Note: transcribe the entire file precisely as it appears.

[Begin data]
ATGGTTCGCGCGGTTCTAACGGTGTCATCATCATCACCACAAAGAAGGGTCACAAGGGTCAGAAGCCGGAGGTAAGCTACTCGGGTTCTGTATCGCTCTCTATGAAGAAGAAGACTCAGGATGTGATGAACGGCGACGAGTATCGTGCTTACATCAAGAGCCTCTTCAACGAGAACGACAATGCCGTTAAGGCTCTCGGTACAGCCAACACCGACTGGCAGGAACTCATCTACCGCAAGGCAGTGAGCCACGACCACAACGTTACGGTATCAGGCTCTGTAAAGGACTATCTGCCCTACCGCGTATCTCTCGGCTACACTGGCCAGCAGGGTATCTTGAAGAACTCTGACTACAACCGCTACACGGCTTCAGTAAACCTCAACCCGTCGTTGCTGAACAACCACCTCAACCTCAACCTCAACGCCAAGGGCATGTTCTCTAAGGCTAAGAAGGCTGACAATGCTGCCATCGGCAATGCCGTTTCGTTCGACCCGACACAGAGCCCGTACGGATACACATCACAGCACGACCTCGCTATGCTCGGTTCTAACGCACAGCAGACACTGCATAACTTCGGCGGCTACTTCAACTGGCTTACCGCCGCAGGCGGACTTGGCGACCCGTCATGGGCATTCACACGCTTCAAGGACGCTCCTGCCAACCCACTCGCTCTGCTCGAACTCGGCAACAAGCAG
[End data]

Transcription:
ATGGTTCGCGCGGTTCTAACGGTGTCATCATCATCACCACAAAGAAGGGTCACAAGGGTCAGAAGCCGGAGGTAAGCTACTCGGGTTCTGTATCGCTCTCTATGAAGAAGAAGACTCAGGATGTGATGAACGGCGACGAGTATCGTGCTTACATCAAGAGCCTCTTCAACGAGAACGACAATGCCGTTAAGGCTCTCGGTACAGCCAACACCGACTGGCAGGAACTCATCTACCGCAAGGCAGTGAGCCACGACCACAACGTTACGGTATCAGGCTCTGTAAAGGACTATCTGCCCTACCGCGTATCTCTCGGCTACACTGGCCAGCAGGGTATCTTGAAGAACTCTGACTACAACCGCTACACGGCTTCAGTAAACCTCAACCCGTCGTTGCTGAACAACCACCTCAACCTCAACCTCAACGCCAAGGGCATGTTCTCTAAGGCTAAGAAGGCTGACAATGCTGCCATCGGCAATGCCGTTTCGTTCGACCCGACACAGAGCCCGTACGGATACACATCACAGCACGACCTCGCTATGCTCGGTTCTAACGCACAGCAGACACTGCATAACTTCGGCGGCTACTTCAACTGGCTTACCGCCGCAGGCGGACTTGGCGACCCGTCATGGGCATTCACACGCTTCAAGGACGCTCCTGCCAACCCACTCGCTCTGCTCGAACTCGGCAACAAGCAG